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|Title:||Design issues for prisoner health: thermal conditions in Australian custodial environments|
|Citation:||World Health Design: architecture, culture, techology, 2012; 5(3):80-85|
|Publisher:||International Academy for Design and Health|
|Organisation:||Aboriginal and Torres Strait Islander Education: Wilto Yerlo|
Centre for Housing, Urban and Regional Planning (CHURP)
|Abstract:||Heatwaves are a major public health concern causing more fatalities than any other natural hazard. In Australian prisons, extreme temperatures have been recorded and heat related deaths have occurred. While some countries have identified ‘optimum’ thermal conditions for custodial accommodation, there are no national thermal standards, guidelines or recommendations for the design of custodial environments and management of prisoners. This article examines the existing national and international literature to demonstrate that prisoners are a poorly identified subgroup of the population ‘at risk’ of heat-related illnesses. Thermal conditions within prisons and other types of custodial accommodation across Australia vary considerably. This article finds that even if current thermal comfort standards were employed, the prison environments may not be safe or suitable as current methods of devising thermal comfort standards for buildings are flawed as the standards do not take into account the needs of vulnerable users. Given that heatwaves are likely to increase in frequency and duration; devising ‘best practice’ thermal comfort data for the needs of vulnerable users is paramount. Furthermore, the consideration of the thermal design of custodial environments is an important policy, management and design issue that deserves attention in the interests of public and prisoner health both in Australia and internationally.|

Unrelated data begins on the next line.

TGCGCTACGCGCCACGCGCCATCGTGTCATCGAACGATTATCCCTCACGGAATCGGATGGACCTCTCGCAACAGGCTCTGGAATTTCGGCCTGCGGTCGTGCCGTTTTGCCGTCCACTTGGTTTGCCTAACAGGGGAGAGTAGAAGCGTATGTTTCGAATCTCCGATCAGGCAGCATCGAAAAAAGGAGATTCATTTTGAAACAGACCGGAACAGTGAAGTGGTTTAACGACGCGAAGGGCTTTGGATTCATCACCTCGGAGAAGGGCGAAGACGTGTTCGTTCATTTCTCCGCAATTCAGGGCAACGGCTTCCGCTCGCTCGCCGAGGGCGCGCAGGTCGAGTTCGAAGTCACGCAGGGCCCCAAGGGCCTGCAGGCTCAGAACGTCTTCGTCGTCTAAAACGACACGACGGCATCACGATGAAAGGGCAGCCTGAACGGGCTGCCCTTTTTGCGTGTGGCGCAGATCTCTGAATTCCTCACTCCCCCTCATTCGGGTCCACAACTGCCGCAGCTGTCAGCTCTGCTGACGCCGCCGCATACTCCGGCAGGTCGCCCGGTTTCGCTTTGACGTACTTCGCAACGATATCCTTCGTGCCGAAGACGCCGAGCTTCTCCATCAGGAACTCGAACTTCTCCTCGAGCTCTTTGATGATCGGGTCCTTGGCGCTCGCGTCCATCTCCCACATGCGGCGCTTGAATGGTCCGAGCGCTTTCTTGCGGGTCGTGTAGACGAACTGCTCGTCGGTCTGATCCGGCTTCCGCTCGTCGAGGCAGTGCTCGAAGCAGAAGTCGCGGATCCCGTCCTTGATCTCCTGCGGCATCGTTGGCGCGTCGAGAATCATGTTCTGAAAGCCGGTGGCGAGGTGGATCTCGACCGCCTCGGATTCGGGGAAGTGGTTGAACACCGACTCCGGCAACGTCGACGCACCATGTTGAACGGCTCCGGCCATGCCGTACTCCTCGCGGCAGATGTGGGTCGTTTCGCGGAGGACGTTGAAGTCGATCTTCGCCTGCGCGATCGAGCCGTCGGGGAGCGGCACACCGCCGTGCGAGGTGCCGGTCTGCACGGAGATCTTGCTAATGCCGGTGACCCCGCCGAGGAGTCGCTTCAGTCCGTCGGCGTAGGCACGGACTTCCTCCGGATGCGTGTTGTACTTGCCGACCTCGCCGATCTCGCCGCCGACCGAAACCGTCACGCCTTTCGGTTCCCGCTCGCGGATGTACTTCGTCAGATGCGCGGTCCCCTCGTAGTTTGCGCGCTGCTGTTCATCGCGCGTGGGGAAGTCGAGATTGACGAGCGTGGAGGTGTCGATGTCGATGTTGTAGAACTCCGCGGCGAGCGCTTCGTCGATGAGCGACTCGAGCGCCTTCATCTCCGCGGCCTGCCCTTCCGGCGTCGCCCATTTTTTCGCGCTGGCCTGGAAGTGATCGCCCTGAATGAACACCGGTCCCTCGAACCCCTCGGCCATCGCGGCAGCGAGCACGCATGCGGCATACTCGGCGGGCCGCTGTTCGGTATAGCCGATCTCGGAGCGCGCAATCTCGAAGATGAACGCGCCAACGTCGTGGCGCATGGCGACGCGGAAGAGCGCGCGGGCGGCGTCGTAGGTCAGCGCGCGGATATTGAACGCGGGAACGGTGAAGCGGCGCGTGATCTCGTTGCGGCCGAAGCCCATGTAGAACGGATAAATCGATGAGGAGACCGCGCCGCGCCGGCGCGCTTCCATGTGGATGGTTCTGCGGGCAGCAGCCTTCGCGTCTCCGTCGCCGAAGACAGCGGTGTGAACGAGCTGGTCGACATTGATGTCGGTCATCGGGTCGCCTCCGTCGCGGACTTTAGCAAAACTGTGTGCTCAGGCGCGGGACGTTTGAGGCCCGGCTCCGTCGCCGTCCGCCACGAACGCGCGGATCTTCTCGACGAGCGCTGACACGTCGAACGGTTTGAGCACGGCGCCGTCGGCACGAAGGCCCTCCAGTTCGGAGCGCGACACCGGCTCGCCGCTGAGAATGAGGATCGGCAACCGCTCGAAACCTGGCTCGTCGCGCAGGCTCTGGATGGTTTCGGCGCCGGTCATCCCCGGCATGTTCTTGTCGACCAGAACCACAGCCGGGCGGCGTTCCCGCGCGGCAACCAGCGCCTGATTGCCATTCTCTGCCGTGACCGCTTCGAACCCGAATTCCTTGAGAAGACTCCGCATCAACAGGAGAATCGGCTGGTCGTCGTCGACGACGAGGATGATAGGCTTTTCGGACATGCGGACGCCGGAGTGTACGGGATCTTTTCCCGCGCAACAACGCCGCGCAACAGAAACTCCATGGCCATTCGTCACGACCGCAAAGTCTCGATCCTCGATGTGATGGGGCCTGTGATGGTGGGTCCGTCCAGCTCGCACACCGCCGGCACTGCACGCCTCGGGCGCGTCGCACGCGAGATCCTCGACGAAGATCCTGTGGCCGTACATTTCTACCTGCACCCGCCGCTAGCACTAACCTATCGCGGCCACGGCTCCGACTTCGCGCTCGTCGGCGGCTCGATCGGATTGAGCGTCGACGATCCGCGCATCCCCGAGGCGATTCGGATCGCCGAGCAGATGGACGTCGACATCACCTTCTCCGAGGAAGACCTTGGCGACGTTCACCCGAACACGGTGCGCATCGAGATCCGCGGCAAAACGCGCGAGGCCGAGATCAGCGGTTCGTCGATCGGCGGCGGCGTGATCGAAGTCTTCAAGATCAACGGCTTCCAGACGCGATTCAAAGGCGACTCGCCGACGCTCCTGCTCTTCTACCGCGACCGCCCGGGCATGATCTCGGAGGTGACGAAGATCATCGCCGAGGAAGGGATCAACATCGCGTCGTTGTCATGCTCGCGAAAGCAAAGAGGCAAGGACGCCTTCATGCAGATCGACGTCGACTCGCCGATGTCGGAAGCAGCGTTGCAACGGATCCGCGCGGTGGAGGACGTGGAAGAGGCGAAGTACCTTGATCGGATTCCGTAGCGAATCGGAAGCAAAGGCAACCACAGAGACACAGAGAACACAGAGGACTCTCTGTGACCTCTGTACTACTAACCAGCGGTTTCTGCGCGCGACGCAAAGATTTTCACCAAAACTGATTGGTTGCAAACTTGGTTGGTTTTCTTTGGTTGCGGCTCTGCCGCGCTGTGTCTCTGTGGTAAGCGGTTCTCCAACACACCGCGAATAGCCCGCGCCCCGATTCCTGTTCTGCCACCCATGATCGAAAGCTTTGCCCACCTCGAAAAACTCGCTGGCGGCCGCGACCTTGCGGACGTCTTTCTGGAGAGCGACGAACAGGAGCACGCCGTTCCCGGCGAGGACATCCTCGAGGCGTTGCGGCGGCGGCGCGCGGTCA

|Keywords:||Prisoners: temperature; prisoner health; prison design; design of custodial environments; thermal comfort; thermal comfort design; extreme heat; environment; health.|
|Description:||Incorrect issn 1654-9654 although appears as this on ejournal|
|Appears in Collections:||Public Health publications|
Aboriginal and Torres Strait Islander Education: Wilto Yerlo publications
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